The future of “Lethal Weapon” rests largely with the dude who can’t find his car.
When the Fox action series returns later this month, it’ll be without its title star, Clayne Crawford, who was dismissed last spring after numerous accusations of bad behavior behind the scenes. Enter Seann William Scott, the Twin Cities-bred actor best known for playing grinning goofballs in big-screen comedies like “Dukes of Hazzard,” “Role Models” and the “American Pie” franchise, for which he’s portrayed incurable horndog Steve Stifler four times.
The Minnesota native is smart enough to know the switch will provide a field day for skeptics.
“I’m sure people are saying, ‘Clayne was amazing — and now you’re going to hire Stifler?’ ” Scott said by phone last month from his home in Los Angeles, where he was taking a rare day off from shooting the show’s third season.
“I’ve pretty much played morons my whole career. For once, I’m playing a super-capable, bright guy with a serious background. I’m hoping people will respond to what I’m doing. Honestly, I stress out so much about not doing a crap job. I’m so consumed with not embarrassing my family.”
The new character, Wesley Cole, a former CIA agent who prefers to negotiate first and shoot later, also required getting ripped — and we’re not talking about downing shots at the Boar’s Nest.
For the past few months, Scott has been mastering a form of Filipino martial arts, skills that are essential in pulling off the drama’s endless cycle of fight scenes.
“The fact that Cole is a super-physical guy was one of the big selling points,” said Scott, somewhat amazed that his yellow Labrador wasn’t interrupting the phone conversation. “I’ve obviously never had the chance to showcase that skill set. Thank goodness I can still do it.
“Dude, I’m not that old!”
Scott, 41, first flexed his muscles in the mid-1990s as an all-around jock in Cottage Grove, making the varsity football and basketball teams at Park High School. But when he compared his accomplishments with those of classmate Sam Jacobson, a future Gophers star and NBA player, he realized that sports wasn’t a realistic career.
Shortly before graduation, he decided to invest as much dedication to acting as he had to athletics. Without any real experience on the Twin Cities theater circuit, he moved to Los Angeles, where an agent saw potential.
Within three years, he was cast as Stifler in “American Pie,” spiking a rival’s drink with a laxative, vomiting on a would-be lover and chugging beer mixed with semen.
His follow-up characters didn’t get much nobler.
“I didn’t think Martin Scorsese was going to cast me in his next movie,” he said. “I understood why I wasn’t getting cast for other things. I would have been a distraction. I kind of pigeonholed myself, but I felt really lucky to get the chance to make people laugh.”
Recognizing that Hollywood was becoming less interested in mid-budget comedies not starring Will Ferrell, Scott got attached to a TV project by Sacha Baron Cohen and began pitching the show to executives, signaling to the industry that he was ready to consider a move to the small screen.
Around that same time, Fox was dealing with a major headache.
“Lethal Weapon” was performing well for the network, largely because of the on-screen chemistry between Crawford and Damon Wayans, reprising the roles played by Mel Gibson and Danny Glover in the blockbuster film series. But behind the scenes, Crawford was alienating his co-workers, with the actor himself admitting on Instagram that he had been reprimanded more than once.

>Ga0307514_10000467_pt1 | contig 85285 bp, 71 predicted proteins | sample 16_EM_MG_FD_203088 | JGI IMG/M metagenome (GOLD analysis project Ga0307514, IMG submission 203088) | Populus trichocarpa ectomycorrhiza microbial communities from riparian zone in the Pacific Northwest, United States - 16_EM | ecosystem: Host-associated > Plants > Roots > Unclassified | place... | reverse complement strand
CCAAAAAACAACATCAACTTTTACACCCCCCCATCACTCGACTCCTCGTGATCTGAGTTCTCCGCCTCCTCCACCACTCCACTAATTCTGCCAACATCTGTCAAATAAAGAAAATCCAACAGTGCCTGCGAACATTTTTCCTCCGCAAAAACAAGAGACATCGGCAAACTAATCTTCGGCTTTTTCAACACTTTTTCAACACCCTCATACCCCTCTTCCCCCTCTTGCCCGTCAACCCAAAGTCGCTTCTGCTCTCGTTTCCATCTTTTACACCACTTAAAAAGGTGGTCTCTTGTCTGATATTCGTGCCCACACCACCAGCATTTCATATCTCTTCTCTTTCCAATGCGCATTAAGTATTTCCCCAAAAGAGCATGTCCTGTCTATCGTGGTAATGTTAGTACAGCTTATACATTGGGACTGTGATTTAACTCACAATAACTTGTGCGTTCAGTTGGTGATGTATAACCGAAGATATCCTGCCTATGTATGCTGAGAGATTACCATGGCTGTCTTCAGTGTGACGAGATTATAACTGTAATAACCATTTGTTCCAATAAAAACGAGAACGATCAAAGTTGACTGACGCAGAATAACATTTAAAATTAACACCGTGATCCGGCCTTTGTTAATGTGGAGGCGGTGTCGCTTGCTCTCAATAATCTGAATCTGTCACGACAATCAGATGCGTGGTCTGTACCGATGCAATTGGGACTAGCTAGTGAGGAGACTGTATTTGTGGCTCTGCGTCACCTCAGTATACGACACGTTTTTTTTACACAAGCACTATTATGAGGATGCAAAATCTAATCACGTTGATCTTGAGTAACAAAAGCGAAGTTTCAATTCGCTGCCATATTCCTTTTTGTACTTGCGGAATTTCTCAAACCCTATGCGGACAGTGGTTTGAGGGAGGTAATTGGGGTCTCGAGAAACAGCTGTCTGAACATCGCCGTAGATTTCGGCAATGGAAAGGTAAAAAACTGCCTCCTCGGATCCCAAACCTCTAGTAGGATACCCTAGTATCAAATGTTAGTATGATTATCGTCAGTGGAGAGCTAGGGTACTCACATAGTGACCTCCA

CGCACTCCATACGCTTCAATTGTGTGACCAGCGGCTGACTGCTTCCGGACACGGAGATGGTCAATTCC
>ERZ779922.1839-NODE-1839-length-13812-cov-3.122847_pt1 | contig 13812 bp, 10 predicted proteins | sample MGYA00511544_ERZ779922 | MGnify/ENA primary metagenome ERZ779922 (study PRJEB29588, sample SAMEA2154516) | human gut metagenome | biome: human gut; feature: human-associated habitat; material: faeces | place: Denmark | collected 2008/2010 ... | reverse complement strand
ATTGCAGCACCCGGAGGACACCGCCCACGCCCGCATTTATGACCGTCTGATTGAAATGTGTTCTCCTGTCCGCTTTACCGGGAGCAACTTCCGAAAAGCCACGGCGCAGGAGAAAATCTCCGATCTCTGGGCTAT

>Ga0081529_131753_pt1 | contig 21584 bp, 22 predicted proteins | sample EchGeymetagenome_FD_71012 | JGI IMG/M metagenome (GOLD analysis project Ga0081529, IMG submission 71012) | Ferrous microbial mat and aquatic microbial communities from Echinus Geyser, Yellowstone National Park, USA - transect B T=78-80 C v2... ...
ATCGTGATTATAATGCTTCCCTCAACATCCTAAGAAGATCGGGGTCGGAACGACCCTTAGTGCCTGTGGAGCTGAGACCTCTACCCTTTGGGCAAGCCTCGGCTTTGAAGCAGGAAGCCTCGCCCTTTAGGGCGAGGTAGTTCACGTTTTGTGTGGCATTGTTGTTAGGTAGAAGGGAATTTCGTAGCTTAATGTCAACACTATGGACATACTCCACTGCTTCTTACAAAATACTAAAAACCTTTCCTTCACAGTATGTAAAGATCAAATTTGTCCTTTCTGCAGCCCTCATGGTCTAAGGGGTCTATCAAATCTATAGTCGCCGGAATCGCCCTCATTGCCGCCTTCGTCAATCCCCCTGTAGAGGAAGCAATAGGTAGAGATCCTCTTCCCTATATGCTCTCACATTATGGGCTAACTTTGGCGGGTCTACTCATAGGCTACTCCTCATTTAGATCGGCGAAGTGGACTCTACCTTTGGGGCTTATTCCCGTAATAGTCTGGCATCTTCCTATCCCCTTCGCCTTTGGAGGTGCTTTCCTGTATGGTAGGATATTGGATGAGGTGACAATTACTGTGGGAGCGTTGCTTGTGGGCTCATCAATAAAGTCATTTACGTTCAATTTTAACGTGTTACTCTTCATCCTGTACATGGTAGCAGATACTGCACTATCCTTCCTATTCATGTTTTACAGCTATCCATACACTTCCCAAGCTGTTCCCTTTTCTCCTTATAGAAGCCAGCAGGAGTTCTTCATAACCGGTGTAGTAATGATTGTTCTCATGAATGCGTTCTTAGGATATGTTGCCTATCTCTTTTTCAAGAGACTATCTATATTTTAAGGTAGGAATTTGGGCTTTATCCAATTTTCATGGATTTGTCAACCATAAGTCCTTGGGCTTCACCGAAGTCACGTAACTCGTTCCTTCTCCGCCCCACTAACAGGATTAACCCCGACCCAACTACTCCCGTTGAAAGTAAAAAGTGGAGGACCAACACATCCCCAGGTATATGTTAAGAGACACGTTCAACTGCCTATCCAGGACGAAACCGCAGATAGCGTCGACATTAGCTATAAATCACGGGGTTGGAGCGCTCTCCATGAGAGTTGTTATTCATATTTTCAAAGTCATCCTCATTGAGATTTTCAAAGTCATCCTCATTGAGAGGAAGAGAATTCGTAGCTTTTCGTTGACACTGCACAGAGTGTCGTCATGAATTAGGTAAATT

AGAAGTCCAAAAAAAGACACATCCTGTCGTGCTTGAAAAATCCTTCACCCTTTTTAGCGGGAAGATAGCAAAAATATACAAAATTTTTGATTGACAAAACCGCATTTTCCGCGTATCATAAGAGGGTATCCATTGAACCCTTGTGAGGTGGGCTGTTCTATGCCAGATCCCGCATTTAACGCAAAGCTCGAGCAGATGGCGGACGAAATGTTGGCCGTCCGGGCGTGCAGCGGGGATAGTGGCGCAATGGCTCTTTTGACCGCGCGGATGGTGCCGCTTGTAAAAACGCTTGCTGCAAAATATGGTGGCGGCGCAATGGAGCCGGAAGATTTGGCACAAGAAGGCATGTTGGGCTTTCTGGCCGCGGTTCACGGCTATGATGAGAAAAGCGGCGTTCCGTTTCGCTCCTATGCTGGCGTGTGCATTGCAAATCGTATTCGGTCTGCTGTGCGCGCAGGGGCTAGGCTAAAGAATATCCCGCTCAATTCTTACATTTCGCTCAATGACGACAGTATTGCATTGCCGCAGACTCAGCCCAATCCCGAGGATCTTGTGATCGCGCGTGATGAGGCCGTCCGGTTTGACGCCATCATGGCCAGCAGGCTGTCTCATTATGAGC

According to the trade publication Variety, the actor allegedly dropped several F-bombs while shooting a scene near a public pool filled with children. One crew member immediately quit. Wayans would later complain on Twitter about an incident in which he was struck in the head by shrapnel during an episode directed by Crawford.
The show “had descended into chaos, grinding production to a halt on multiple occasions, splitting the crew into factions, and creating an environment so toxic that by season’s end, Pinkerton security guards were present on set at all times to ensure that disagreements would not deteriorate into physical violence,” the trade magazine reported.
Fox decided to cut ties with Crawford, and came very close to scrapping the show altogether. But then Scott — an actor who oozes Minnesota Nice to colleagues — suddenly became available.
“If we could not feel confident that we could bring that show back with a great cast and in a way the audience would accept it, we simply wouldn’t have brought the show back,” Fox Television Group chairman Gary Newman told reporters earlier this summer. “And until they came up with Seann, we were planning on a schedule without ‘Lethal Weapon.’ ”
Showrunner Matt Miller told Deadline last month that the first two weeks of shooting had been “absolutely charmed,” with Wayans also sounding optimistic, if not relieved.
“We’re only the first [episode] in but it is definitely a lot lighter in tone, and we are having fun, on and off set,” he told Deadline.
Scott diplomatically dodged questions about the backstage drama before his arrival, insisting that his primary focus was adjusting to a more hectic schedule — and not screwing up the opportunity.
“For years, I liked the idea of doing a movie and then taking time off, doing a movie, taking time off. But now I want to be more productive and challenge myself,” he said. “I’ve had enough time off.”
If “Lethal” continues to attract viewers, Scott could find himself playing cops ’n’ robbers for a number of seasons. But he hopes to squeeze in a visit back to Minnesota — he’s only popped back for a couple of days in recent years — and he won’t rule out returning to the franchise that made him famous.
“Honestly, if they did another ‘American Pie’ movie, I’d do it in a second,” he said. “I love that part so much. It’s fun watching Stifler get older and not change. Maybe it’s called ‘American Funeral.’ ”